level low shifting from around Lake Erie early Sunday morning to
southern New England by Monday evening. Over this time, the system
generally weakens as it runs into lingering weak subsidence over
eastern Canada, but continues to stream Atlantic moisture
northward into the forecast area. The challenge remains
forecasting if/when/where precipitation occurs as forcing is weak
with no real surface boundary or distinct shortwaves aloft to work
with. Much like the previous forecaster, thinking is that neither
day will be a washout, but we`ll see on and off light showers
through the period, with the best chance for the most areal
coverage coming Sunday night into Monday morning as the low
traverses the forecast area. With plenty of cloud cover around,
and pretty light boundary layer flow, temps through the period
should be on the mild side of normal for early October. Looking at
highs mainly in the 60s, with lows Sunday night upper 40s to mid
As of 405 AM EDT Saturday...After plaguing portions of the
eastern CONUS for nearly a week, the aforementioned upper low
finally kicks east off the New England coast Monday night as
strong surface high pressure digs southeastward from eastern
Canada. Aloft the pattern becomes highly amplified with a deep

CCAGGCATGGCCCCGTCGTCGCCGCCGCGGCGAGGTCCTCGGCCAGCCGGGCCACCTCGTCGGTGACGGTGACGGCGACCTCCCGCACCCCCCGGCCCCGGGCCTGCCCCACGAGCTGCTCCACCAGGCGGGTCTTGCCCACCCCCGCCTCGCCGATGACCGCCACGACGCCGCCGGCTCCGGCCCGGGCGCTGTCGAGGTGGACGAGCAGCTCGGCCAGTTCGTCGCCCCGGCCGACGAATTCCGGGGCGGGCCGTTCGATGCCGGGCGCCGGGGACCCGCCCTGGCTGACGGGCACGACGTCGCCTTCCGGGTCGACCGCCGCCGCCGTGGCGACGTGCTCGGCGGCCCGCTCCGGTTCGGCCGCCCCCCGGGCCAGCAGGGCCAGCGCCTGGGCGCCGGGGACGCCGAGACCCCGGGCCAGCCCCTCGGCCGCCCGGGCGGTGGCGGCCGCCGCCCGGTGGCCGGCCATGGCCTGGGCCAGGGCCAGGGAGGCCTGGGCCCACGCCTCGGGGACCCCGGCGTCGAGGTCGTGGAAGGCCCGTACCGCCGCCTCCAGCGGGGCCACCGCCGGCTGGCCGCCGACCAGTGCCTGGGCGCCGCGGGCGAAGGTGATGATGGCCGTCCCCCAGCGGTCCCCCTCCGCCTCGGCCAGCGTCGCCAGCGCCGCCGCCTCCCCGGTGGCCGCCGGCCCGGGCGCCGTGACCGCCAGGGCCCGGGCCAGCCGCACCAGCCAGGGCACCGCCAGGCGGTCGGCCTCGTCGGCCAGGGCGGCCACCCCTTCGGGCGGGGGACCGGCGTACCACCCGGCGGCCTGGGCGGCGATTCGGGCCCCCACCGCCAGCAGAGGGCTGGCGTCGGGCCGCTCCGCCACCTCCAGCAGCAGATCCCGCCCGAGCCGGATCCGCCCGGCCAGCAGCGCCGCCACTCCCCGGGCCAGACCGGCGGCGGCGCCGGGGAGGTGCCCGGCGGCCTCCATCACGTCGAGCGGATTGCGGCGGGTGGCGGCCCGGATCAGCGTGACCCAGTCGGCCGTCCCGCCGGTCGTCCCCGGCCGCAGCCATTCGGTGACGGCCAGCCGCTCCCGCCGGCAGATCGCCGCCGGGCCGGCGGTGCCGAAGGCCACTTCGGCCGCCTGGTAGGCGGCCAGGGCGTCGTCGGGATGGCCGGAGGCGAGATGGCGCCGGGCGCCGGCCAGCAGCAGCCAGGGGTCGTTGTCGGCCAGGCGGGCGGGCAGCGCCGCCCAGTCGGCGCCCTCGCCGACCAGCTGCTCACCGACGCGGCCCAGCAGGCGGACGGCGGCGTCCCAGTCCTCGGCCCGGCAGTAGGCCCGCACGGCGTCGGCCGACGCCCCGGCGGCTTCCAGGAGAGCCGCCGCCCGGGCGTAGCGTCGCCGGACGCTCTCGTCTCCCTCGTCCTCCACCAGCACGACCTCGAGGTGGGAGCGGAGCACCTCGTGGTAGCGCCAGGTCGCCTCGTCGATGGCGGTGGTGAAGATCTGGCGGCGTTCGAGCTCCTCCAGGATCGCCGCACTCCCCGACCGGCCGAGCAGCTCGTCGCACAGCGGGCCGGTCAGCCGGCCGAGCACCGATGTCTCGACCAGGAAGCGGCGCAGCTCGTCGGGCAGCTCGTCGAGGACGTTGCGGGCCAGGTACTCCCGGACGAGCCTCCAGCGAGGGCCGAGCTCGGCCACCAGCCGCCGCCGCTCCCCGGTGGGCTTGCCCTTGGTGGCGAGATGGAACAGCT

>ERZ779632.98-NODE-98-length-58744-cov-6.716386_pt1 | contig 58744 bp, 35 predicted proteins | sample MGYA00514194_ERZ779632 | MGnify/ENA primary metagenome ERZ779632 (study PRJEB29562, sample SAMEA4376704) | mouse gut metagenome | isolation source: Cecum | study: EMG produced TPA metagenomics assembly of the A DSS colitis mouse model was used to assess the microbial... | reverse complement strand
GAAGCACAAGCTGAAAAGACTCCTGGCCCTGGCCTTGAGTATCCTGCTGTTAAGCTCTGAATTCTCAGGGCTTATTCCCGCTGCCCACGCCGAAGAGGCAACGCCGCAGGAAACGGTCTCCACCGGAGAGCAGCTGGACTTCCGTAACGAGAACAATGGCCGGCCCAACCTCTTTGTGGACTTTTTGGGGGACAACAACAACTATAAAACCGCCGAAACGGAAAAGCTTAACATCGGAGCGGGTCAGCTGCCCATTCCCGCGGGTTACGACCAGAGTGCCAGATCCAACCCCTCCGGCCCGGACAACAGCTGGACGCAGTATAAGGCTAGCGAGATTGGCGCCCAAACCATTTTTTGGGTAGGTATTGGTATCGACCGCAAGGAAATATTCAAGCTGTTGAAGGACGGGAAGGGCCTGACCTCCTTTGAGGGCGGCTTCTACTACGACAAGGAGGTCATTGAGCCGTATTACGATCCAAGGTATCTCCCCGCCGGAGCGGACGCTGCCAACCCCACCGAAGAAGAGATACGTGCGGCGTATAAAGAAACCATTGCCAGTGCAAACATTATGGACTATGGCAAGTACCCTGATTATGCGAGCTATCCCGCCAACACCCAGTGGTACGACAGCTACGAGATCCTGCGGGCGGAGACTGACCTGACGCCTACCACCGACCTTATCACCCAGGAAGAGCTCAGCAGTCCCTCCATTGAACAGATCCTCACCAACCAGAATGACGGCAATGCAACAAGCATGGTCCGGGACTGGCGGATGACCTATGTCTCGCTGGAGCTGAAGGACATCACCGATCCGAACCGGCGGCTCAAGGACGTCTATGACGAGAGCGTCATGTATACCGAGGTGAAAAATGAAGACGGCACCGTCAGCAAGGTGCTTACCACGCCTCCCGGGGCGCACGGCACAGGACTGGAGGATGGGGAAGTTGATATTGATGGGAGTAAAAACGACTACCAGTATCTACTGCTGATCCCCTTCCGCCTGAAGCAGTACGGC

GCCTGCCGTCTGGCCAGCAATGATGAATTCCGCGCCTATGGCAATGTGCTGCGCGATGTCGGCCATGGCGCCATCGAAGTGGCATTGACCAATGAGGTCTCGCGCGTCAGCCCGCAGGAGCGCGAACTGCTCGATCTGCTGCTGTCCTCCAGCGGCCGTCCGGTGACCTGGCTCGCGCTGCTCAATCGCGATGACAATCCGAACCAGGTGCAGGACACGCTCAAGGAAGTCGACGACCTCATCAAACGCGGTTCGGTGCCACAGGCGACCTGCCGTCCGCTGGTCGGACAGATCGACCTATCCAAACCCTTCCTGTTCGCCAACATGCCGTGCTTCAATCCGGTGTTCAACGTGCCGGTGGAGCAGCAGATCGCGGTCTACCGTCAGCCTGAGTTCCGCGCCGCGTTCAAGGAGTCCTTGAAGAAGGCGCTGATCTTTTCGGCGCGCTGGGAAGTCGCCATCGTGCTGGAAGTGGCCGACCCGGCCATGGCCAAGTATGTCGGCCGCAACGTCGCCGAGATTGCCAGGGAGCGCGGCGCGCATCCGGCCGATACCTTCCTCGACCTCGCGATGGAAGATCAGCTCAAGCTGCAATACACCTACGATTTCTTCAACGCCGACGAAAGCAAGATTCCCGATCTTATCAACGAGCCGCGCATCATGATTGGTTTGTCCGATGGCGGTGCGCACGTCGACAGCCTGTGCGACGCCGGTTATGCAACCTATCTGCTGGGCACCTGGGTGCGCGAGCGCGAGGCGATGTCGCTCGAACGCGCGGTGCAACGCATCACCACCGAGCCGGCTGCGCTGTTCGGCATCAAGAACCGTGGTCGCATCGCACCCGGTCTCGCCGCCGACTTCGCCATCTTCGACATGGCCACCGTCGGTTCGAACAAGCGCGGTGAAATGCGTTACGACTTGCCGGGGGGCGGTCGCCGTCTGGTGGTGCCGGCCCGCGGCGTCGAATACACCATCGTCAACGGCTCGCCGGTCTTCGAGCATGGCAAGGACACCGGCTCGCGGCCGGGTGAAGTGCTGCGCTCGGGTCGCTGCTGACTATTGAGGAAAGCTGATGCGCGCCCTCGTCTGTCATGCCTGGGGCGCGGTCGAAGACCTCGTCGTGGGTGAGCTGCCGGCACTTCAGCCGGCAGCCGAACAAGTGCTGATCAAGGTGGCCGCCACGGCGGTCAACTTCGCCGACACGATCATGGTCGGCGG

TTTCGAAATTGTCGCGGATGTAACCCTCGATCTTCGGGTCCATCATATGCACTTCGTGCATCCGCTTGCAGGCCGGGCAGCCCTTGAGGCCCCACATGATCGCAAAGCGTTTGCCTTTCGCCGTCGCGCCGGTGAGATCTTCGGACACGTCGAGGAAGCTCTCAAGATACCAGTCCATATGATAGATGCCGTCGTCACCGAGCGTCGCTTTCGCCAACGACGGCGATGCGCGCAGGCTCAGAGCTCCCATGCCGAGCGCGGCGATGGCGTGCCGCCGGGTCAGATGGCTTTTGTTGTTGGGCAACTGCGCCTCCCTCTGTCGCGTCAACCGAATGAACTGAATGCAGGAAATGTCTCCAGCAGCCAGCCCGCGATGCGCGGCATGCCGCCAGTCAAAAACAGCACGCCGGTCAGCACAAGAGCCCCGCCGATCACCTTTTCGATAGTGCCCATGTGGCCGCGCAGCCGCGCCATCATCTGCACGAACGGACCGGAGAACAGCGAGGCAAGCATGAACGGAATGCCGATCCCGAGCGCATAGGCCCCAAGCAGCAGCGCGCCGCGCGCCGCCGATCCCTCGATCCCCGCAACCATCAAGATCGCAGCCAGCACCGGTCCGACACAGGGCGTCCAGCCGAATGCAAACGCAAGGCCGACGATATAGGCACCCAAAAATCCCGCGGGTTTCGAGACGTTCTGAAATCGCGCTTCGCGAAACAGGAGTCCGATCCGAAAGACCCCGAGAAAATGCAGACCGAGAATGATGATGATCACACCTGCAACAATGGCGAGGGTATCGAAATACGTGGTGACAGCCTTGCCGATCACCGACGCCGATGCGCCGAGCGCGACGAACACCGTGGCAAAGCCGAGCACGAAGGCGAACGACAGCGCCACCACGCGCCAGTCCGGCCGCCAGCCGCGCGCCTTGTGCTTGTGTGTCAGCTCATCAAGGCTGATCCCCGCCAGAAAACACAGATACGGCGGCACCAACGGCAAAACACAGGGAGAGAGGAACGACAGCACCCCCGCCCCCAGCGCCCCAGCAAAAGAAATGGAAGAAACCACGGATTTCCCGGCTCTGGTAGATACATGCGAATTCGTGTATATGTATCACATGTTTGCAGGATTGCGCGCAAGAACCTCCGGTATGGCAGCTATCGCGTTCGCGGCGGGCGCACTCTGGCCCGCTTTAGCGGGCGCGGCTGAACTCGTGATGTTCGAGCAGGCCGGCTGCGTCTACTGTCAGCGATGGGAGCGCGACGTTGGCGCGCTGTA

trough settling over the west, and a large upper ridge in the
east. The result will be a period of generally dry conditions with
clear skies and larger diurnal temperature ranges (milder than
normal highs in the mid 60s to low 70s and cooler but seasonable
lows 40s to low 50s) through at least Thursday. Throughout the
week we`ll be keeping a close eye on how hurricane Matthew
evolves, and how it might affect the North Country, if at all
towards the end of the week. The main global models of the GFS and
ECMWF currently continue to depict very different solutions, and
as always we default to the National Hurricane Center`s expertise
on the track, which only goes out 5 days at this point. In short,
stay tuned.
.AVIATION /12Z Saturday THROUGH Wednesday/...
Through 12Z Sunday...Mainly vfr conditions today...with areas of
light rain impacting the taf sites. A period of mvfr cigs/vis is
possible at mpv/rut as deeper moisture moves into the region on
southerly flow. Otherwise...given very dry surface
conditions...expect most precip to fall as virga with no
restriction to surface vis. Soundings show low level moisture
increasing by Saturday evening associated with southeast to
easterly flow...which eventually will produce a mvfr cigs deck at
mpv/slk...with occasional mvfr cigs at rutland/btv. Winds will
remain from the southeast at Rut and northeast at MSS with speeds
between 5 and 15 knots.
Outlook 12Z Sunday through Tuesday... Areas of mvfr cigs/vis
possible overnight Saturday into Sunday with occasional light rain
showers. Mainly vfr conditions prevail on Sunday into
Monday...with building high pres anticipated for midweek. Some
patchy fog will be possible on Monday Night into Tuesday with ifr
conditions at mpv/slk.
LONG TERM...Lahiff